The Great Dane is a friendly, intelligent breed famous for its size. Despite their affectionate and often goofy demeanor, Great Danes make excellent guard dogs thanks to their loyalty and devotion to their people. There's plenty to love about these gentle giants.
Great Dane Traits
Great Danes are impressive giants that loom over most other dogs. The breed has a sleek, athletic build and a muscular, yet elegant, body.
Coat and Coloring
There are six acceptable colors for the short coats of Great Danes: fawn, brindle, blue, black, harlequin, and mantle.
Distinctive Physical Traits
Great Danes are known for their considerable size. When standing on their hind legs, adult dogs are often taller than their owners!
Their heads are large, long, and narrow with deep and dark eyes, floppy ears, and a long and graceful neck. Their straight legs are set upright.
Great Dane Temperament
With a reputation for being good watchdogs and dependable home guardians, Great Danes usually have a pleasant, easy-going nature.
They aim to please, enjoy receiving attention, and have no trouble making friends wherever they go, thanks to their confidence. Great Danes are often known for their characteristic lean on people they like, and their ability to sit like humans on couches and large furniture.
Great Danes form strong bonds with their families and are patient, playful, and gentle with children. When properly socialized, Danes are outgoing toward strangers and generally good with other pets in the household.
Great Dane History
Evidence from Egyptian tombs suggests dogs resembling the Great Dane have existed for thousands of years. However, many believe that Great Danes come from an Asian Mastiff-type dog brought to Germany by ancient Iranian nomads. That's right: the Great Dane is not Danish at all, hailing instead from Germany.
Great Danes hunted boar in Germany during the 1500s. But it wasn't until the late 1800s that the breed became standardized in Germany and earned its own club in the United States.
Cropping of the Great Dane's ears is somewhat common in the United States. But it's rare in Europe. In fact, some countries such as Denmark, Australia, and New Zealand ban ear cropping altogether. The original purpose of ear cropping was to protect the dog's ears from wolves and boars during hunting. Today, the practice is widely considered cruel and unnecessary.
Great Dane Care
It's best to feed your Great Dane a high-quality dog food appropriate for their life stage (e.g., puppy, adult, senior). Great Danes may benefit from diets formulated specifically for large-breed dogs. In particular, large-breed puppy diets prevent young Danes from growing too fast, which may decrease the incidence or severity of hip dysplasia as they age.
Great Danes are prone to bloat (also known as twisted stomach). To help prevent bloat, break up their daily feedings into several meals, and use a food bowl designed to slow their rate of eating. When timing meals, avoid feeding them immediately before or after vigorous activity.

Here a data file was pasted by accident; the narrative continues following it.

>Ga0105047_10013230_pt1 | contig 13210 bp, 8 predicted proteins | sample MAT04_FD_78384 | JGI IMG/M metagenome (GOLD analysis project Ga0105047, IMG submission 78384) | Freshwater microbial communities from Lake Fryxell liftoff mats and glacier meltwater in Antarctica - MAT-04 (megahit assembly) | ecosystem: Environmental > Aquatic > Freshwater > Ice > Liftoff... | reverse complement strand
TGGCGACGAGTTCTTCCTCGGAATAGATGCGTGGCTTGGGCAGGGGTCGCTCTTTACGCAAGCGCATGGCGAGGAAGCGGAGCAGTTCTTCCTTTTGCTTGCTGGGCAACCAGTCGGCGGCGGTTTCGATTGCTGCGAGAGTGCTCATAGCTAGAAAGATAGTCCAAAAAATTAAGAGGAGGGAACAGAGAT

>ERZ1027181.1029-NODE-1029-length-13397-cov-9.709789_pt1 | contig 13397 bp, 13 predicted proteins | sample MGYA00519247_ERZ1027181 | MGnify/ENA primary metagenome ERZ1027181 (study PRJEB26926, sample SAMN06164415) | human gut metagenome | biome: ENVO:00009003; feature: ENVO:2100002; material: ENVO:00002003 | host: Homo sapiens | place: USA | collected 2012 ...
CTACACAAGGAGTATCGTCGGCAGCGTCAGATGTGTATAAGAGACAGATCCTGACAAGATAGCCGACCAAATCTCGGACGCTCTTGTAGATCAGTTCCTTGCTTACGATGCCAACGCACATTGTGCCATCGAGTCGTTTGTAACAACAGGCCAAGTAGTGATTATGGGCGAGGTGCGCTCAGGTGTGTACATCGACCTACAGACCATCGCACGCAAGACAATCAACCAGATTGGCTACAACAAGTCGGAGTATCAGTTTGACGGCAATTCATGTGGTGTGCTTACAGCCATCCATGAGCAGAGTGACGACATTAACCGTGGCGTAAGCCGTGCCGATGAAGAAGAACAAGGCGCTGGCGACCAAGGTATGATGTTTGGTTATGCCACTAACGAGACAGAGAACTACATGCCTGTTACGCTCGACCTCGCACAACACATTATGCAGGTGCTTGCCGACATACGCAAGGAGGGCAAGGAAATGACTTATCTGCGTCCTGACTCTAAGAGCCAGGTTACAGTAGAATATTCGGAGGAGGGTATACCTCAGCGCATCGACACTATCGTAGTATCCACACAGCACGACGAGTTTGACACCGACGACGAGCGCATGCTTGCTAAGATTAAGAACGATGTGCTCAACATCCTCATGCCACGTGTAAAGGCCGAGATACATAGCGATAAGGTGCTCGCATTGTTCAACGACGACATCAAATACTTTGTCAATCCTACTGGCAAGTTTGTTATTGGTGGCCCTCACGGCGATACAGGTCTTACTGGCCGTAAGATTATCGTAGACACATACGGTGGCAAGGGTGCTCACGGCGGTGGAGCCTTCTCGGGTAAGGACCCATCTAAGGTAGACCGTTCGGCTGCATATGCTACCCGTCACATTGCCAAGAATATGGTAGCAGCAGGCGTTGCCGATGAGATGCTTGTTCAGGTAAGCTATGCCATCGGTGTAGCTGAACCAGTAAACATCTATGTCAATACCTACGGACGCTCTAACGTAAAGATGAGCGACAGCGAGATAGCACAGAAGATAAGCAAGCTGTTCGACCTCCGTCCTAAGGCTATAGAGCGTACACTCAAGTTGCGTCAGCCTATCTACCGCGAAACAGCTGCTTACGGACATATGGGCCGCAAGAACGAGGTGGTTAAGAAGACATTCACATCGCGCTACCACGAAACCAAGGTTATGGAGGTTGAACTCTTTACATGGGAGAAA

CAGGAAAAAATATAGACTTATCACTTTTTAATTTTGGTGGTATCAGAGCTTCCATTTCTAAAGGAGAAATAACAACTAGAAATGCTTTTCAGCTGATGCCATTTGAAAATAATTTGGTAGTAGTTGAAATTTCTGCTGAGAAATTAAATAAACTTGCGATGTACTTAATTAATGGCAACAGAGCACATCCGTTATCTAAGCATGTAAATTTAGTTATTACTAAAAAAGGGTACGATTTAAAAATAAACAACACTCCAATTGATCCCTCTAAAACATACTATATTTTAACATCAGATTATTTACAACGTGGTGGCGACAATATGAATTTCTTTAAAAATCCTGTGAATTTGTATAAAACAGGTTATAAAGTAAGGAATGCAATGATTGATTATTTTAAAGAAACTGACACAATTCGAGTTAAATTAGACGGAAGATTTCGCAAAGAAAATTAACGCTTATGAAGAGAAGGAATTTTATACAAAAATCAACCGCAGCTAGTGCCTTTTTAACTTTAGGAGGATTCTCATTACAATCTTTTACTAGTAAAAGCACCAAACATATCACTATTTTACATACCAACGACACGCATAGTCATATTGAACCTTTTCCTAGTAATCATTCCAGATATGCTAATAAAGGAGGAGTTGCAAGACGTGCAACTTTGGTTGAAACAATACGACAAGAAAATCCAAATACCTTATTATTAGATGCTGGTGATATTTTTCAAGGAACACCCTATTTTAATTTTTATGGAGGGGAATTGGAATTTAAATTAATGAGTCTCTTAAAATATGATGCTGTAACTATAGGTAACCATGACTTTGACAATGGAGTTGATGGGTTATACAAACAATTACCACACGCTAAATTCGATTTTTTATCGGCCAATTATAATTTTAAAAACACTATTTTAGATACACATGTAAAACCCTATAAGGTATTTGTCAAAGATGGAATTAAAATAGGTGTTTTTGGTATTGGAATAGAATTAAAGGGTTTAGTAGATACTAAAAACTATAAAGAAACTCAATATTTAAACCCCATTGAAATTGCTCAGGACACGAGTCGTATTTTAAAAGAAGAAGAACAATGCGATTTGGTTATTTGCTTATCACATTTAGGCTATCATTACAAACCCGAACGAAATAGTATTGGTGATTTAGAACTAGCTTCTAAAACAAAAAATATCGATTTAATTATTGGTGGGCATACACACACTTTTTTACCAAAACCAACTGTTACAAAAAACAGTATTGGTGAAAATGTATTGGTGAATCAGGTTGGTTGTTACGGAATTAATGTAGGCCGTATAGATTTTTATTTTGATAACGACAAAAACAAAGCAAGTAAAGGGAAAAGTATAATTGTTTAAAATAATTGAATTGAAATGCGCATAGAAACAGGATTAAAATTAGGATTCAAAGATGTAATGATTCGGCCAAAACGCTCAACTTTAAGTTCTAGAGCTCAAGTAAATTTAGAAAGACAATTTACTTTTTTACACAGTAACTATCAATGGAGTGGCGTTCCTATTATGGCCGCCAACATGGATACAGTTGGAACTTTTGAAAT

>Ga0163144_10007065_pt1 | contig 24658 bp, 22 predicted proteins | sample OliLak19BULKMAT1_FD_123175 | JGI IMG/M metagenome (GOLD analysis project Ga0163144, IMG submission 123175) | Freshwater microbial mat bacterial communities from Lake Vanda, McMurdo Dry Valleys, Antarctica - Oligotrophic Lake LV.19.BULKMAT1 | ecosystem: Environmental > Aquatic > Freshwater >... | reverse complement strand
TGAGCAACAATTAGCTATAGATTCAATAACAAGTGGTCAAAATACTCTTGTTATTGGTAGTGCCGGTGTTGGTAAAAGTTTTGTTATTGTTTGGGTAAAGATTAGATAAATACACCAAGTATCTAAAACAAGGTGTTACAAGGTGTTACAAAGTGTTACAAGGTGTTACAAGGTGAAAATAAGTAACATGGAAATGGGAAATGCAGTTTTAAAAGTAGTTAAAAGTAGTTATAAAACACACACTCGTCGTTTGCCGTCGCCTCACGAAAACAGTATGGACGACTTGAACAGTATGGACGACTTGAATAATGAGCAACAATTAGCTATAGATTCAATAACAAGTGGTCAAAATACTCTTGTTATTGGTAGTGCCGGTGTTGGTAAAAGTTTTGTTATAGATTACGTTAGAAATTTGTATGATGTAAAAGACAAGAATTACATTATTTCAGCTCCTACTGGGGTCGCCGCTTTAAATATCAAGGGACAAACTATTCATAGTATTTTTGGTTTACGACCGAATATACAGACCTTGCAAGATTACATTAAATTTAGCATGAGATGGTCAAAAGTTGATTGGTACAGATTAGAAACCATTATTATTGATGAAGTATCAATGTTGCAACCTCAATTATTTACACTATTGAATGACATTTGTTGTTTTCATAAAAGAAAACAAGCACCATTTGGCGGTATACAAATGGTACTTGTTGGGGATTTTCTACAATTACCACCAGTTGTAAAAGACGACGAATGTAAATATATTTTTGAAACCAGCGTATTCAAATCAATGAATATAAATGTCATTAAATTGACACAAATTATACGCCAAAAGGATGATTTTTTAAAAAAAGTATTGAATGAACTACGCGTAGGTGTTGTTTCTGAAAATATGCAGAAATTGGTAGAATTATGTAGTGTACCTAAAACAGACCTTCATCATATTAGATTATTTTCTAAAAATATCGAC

These are just a few ways you can help prevent this life-threatening condition. Your veterinarian is the best resource for other recommendations—including surgical options—for preventing bloat.
Great Danes generally don't shed much due to their short, smooth coat.
But during shedding season (happens once or twice a year), they may leave behind quite a lot of hair. You can keep shedding to a minimum by brushing your pup weekly with a medium-bristle brush, rubber grooming mitt or tool, or hound glove.
Great Danes only need occasional baths unless they get into something that makes them particularly dirty—which isn't unheard of for these goofs! As with all breeds, regular nail trimming is a must. Overly long nails can cause the dog pain and problems walking or running.
Despite its large size, the Great Dane needs daily exercise. Regular walks with their favorite person (or people) often do the trick. Danes make good jogging or hiking partners. But keep in mind that they should be at least two years old before engaging in these activities to prevent damage to their growing joints.
Great Danes also seem to enjoy dog sports—such as agility, tracking, weight pull, flyball, musical freestyle, and both rally and competitive obedience.
Obedience training, including early socialization and puppy training classes, is a must for the large and powerful Great Dane.
This breed responds to firm and consistent training methods and learns quickly. But Danes can be stubborn, so keep plenty of treats and favorite toys on hand to use as rewards during training sessions.
Great Dane Genetic Health Conditions
Centronuclear Myopathy (CNM) is a type of muscle disease causing weakness and muscle wasting.
Ichthyoses is a disease of skin cornification. This particular mutation causes severe thickening, drying and scaling of the skin, which can lead to secondary infections.
Knowing if your Great Dane is a carrier or at-risk for these conditions can help you and your veterinarian plan for your pup’s lifelong care. With Wisdom Panel™ Premium, you can get results for over 200 genetic health tests.
Dogs of the Guard Group were bred to guard people and property. They are often quick to learn and these intelligent, capable animals make solid companions.
Reviewed July 26, 2020 by Annette Louviere, DVM